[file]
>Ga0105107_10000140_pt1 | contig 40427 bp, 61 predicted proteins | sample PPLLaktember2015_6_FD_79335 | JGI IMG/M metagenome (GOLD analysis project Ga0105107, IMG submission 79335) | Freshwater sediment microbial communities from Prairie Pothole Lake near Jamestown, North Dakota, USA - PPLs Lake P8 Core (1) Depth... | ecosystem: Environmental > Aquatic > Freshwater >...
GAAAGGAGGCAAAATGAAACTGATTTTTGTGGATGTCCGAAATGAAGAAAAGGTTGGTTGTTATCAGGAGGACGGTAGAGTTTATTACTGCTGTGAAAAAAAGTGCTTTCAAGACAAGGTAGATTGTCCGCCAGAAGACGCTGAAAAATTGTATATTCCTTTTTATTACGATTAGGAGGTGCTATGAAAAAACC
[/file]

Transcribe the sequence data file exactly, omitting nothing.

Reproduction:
>Ga0105107_10000140_pt1 | contig 40427 bp, 61 predicted proteins | sample PPLLaktember2015_6_FD_79335 | JGI IMG/M metagenome (GOLD analysis project Ga0105107, IMG submission 79335) | Freshwater sediment microbial communities from Prairie Pothole Lake near Jamestown, North Dakota, USA - PPLs Lake P8 Core (1) Depth... | ecosystem: Environmental > Aquatic > Freshwater >...
GAAAGGAGGCAAAATGAAACTGATTTTTGTGGATGTCCGAAATGAAGAAAAGGTTGGTTGTTATCAGGAGGACGGTAGAGTTTATTACTGCTGTGAAAAAAAGTGCTTTCAAGACAAGGTAGATTGTCCGCCAGAAGACGCTGAAAAATTGTATATTCCTTTTTATTACGATTAGGAGGTGCTATGAAAAAACC